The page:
Objective: To determine the bactericidal effect on surfaces of ceiling- and wall-mounted UV C (UVC) light (wavelength, 254 nm) in isolation units, compared with standard hospital environmental cleaning and chemical disinfection during final disinfection after patients are treated for infections.
Design: Microbial samples were obtained from surfaces in isolation units (patient room, anteroom, and bathroom) before and after irradiation with UVC, chloramine disinfection, and standard hospital environmental cleaning. Samples were tested using standard contact plates.
Setting: Four identical, negative air-pressure isolation units (patient room, anteroom, and bathroom) with a defined number of ceiling- and wall-mounted UVC light units. The UVC distribution was monitored in one isolation unit after irradiation for approximately 40 minutes, corresponding to doses ranging from 160 J/m2 in a shadowed area to 19,230 J/m2 at the mostly highly exposed site (which is high enough to inactivate most bacterial organisms, including spores).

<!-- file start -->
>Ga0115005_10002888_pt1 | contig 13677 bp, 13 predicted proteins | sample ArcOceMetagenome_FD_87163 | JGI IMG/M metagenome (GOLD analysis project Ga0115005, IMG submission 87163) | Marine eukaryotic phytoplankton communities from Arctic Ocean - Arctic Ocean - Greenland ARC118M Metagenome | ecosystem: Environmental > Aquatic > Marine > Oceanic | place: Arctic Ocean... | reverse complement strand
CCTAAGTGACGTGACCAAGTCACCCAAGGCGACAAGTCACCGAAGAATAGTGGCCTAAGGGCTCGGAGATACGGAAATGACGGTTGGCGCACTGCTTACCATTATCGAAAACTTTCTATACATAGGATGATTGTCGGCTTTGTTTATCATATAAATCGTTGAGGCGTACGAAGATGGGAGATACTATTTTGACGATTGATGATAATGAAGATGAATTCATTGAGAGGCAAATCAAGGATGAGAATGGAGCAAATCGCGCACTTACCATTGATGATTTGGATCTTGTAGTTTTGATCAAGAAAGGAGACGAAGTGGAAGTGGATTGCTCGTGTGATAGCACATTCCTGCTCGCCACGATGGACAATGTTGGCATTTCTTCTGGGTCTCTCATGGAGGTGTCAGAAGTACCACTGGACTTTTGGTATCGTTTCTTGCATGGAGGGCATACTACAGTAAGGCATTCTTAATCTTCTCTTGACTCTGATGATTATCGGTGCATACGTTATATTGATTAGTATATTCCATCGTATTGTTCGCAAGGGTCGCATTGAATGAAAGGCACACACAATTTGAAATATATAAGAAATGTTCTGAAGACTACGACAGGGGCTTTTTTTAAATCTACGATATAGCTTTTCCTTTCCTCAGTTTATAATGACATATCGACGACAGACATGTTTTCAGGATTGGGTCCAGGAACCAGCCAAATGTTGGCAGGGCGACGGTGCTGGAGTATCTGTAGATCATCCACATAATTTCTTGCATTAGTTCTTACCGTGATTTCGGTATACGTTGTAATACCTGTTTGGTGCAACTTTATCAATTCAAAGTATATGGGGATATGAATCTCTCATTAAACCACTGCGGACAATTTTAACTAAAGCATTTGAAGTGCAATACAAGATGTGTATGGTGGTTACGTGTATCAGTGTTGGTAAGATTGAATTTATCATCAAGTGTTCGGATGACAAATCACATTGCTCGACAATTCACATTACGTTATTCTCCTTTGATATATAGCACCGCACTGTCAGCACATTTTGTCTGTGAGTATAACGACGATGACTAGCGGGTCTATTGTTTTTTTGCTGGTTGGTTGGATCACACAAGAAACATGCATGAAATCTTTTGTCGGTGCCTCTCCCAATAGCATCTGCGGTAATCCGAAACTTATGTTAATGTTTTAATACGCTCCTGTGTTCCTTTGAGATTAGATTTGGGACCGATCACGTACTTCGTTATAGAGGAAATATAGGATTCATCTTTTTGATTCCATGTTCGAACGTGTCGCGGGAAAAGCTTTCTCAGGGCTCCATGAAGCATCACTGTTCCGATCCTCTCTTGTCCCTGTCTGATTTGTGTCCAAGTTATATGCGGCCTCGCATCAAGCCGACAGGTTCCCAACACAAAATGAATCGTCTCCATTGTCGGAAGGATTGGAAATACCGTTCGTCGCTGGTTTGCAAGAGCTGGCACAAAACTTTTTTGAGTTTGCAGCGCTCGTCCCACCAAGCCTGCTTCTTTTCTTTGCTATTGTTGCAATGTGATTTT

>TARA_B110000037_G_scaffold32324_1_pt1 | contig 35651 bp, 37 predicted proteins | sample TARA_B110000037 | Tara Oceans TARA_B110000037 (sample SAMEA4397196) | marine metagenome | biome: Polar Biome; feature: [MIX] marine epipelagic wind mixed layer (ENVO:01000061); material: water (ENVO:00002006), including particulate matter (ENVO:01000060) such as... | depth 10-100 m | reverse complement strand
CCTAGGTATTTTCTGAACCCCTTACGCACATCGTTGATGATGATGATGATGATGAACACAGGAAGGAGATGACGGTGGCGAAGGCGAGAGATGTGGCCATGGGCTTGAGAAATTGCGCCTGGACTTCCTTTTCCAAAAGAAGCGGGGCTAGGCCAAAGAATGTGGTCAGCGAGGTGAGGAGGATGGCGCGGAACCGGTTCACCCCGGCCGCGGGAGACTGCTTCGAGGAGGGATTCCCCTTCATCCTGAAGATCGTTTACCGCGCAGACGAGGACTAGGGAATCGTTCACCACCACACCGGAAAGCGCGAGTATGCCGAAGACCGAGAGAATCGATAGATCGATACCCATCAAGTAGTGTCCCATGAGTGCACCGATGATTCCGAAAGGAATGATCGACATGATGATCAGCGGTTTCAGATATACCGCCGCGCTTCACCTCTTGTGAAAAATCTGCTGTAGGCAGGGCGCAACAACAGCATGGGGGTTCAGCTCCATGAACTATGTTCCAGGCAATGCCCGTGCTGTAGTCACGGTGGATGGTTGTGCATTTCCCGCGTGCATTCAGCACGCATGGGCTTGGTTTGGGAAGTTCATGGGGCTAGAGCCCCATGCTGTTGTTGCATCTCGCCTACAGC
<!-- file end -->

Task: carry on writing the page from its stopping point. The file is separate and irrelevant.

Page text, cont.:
Results: UVC disinfection significantly reduced the number of bacteria on surfaces directly or indirectly exposed to UVC to a very low number, as did 5% chloramine disinfection alone (P<.001 for both). Completely shadowed areas in the isolation unit (eg, the bed rail, lockers, and mattresses) still required disinfection by chemicals.
Conclusion: Disinfection with UVC light may significantly reduce environmental bacterial contamination and thereby protect the next patient housed in an isolation room. UVC disinfection may not be used alone but is a good addition to chemical disinfection.